There is all of that and more, and it’s the genius of Luke who utilizes these two women as opening examples. But before getting to the meeting, the leaping baby, and the song of Mary, we have to go back a bit and look at what lay beneath the story.
I’m not sure we’ll ever find two more opposite women in scripture, and therein lays the point of the story. But before getting to the meeting, let’s look at the two. First, we need to look at where these women live. Mary is from Nazareth while the other, Elizabeth is from the hill country above Jerusalem. Nazareth sits in Galilee in the north. Jerusalem and its suburbs sit in Judea to the south. Galilee is the country, and the kind of agricultural center of the region. Mostly it has small towns that are dependent on each other for survival. Think about the Palouse of Washington and all the small towns there. Judea is the urban and religious center. Think Seattle, New York City, or Rome.
Elizabeth is the wife of a recognized Temple authority with great notoriety. Mary is from a family with absolutely no notoriety. If there was a category below no notoriety, she would occupy that. Elizabeth couldn’t be a more pure Jew. She is the wife of a High Priest. Mary is what many would consider a kind of sub-Jew; a kind of artificial Jew. Galileans didn’t practice all of the Laws of Moses. They were a kind of hybrid Jew. They incorporated other religious elements from a few other cultures. According to the Jews in Jerusalem, it was questioned whether Galilean Jews were Jews at all. Oh, but wait, there’s more.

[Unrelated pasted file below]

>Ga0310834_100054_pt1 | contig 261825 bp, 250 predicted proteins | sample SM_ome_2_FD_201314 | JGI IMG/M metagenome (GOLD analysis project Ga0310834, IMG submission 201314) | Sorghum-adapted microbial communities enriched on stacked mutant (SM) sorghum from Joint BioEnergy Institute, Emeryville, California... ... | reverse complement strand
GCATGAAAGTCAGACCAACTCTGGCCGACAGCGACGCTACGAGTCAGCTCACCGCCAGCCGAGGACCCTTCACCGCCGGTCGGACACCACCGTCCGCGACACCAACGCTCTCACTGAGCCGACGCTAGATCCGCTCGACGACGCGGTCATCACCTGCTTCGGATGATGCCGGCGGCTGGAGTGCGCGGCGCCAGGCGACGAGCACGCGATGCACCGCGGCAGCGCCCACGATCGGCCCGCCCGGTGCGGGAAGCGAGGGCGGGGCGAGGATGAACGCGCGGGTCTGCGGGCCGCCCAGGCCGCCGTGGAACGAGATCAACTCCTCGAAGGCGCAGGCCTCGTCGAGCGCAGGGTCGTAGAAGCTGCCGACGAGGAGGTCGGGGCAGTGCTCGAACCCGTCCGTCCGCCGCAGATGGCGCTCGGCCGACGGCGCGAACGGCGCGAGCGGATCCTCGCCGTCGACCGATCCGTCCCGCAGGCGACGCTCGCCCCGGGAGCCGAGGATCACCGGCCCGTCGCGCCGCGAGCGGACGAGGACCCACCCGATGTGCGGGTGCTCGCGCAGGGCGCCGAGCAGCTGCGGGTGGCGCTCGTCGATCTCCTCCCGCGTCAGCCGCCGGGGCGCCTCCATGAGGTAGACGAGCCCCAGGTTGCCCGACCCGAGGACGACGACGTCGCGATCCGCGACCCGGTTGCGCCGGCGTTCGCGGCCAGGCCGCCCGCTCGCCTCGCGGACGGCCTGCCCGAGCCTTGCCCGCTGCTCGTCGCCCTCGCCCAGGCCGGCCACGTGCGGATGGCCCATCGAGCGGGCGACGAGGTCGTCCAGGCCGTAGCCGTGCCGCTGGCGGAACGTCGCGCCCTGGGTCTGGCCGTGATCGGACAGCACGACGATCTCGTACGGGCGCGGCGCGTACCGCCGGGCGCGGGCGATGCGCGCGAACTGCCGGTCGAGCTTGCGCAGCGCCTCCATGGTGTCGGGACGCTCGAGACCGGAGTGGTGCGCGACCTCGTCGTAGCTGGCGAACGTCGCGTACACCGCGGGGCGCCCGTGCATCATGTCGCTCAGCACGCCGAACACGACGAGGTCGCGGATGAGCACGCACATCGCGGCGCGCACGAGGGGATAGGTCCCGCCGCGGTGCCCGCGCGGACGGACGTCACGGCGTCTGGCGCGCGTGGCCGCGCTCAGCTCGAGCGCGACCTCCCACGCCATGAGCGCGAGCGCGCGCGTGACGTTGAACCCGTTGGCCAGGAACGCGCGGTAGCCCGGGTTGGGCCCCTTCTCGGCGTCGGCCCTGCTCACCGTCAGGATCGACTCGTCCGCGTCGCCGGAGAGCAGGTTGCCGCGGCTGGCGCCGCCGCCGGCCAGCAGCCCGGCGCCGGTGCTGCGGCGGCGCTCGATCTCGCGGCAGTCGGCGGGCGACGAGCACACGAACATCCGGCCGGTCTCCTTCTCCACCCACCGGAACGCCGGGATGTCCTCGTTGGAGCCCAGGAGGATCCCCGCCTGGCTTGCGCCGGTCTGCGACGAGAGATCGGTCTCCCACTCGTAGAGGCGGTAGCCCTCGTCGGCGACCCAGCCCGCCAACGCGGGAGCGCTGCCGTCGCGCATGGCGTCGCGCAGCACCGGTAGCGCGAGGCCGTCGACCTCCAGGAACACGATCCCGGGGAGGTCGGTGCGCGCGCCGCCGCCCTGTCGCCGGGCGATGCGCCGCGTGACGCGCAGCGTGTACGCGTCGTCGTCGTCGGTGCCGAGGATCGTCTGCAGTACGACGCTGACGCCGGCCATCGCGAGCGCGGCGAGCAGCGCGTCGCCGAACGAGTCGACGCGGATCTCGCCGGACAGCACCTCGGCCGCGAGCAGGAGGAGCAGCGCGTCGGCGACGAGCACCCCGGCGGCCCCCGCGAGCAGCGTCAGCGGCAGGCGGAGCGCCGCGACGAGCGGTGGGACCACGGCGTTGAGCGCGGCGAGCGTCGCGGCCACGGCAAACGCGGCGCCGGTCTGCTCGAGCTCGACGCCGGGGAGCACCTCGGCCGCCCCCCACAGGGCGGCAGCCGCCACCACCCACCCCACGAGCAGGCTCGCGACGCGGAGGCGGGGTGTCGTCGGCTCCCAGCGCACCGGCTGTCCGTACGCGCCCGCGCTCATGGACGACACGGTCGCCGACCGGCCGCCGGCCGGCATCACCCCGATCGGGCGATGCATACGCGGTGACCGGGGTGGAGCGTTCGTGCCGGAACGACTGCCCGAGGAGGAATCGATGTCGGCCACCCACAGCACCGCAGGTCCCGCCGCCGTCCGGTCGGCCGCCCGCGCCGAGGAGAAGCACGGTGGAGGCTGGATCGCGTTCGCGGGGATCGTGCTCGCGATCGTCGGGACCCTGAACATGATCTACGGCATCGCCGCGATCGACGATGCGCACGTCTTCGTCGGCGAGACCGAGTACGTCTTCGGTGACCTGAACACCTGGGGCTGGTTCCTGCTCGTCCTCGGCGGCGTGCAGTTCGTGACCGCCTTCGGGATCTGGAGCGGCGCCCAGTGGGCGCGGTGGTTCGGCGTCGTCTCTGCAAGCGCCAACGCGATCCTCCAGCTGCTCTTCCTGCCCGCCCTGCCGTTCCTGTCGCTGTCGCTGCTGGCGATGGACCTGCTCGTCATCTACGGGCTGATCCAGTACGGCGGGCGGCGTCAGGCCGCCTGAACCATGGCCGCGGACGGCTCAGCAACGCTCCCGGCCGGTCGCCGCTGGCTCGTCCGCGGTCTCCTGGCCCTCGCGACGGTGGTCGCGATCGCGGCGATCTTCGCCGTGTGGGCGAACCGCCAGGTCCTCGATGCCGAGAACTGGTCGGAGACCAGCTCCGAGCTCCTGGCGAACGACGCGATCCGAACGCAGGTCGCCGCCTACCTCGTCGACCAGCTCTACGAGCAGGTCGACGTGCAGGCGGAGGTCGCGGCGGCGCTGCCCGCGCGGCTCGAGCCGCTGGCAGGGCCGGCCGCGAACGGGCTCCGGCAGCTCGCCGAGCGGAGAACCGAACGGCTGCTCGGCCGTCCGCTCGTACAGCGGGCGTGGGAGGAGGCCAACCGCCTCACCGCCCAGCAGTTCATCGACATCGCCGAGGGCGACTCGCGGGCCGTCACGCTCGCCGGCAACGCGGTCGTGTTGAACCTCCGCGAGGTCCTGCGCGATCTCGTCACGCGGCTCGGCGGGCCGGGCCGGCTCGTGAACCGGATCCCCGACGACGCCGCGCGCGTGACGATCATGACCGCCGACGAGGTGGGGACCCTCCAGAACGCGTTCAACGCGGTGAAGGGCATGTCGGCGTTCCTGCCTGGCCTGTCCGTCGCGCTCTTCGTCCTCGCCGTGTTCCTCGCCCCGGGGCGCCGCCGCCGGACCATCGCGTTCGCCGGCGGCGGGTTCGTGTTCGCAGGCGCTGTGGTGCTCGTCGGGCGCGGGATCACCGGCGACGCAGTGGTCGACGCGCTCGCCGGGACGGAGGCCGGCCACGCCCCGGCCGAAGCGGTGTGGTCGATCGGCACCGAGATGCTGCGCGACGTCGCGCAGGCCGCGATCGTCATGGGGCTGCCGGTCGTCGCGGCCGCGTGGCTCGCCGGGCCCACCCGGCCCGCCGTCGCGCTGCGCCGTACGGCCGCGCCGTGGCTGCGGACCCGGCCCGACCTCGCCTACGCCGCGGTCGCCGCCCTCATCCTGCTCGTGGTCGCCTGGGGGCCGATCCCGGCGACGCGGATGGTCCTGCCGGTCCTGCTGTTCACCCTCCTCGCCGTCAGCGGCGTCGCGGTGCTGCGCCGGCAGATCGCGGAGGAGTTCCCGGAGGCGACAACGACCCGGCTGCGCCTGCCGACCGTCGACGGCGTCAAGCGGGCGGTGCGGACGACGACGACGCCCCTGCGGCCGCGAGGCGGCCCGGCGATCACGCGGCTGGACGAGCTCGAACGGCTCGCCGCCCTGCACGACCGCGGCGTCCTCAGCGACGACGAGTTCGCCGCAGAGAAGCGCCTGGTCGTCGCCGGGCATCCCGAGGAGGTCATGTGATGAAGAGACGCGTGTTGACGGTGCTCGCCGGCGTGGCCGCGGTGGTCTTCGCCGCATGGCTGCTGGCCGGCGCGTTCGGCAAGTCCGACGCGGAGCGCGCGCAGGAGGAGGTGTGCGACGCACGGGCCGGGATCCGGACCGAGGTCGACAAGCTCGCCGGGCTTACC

Elizabeth is old, beyond child-bearing age; where Mary is young, barely has entered the child-rearing age. And how about their husbands? One is married to an elevated official who has decision-making capabilities, possesses political and religious allies, holds and wields power, is very wealthy, and acts with authority. He is recognized and respected, and chosen to do what only one priest a year can do. The other, Mary isn’t yet married, but potentially will be married to a carpenter who has no authority, no power, and works in a town no one has ever heard of.
That’s right, Nazareth is a nothing town that sits behind a hill. Elizabeth lives in an elite mansion or villa on a hill overlooking Jerusalem. Mary, as I said, lives behind a hill in a tiny town that doesn’t even have a road. She lives in a very simple, small, probably one-room home. Elizabeth has multiple servants at her beck and call.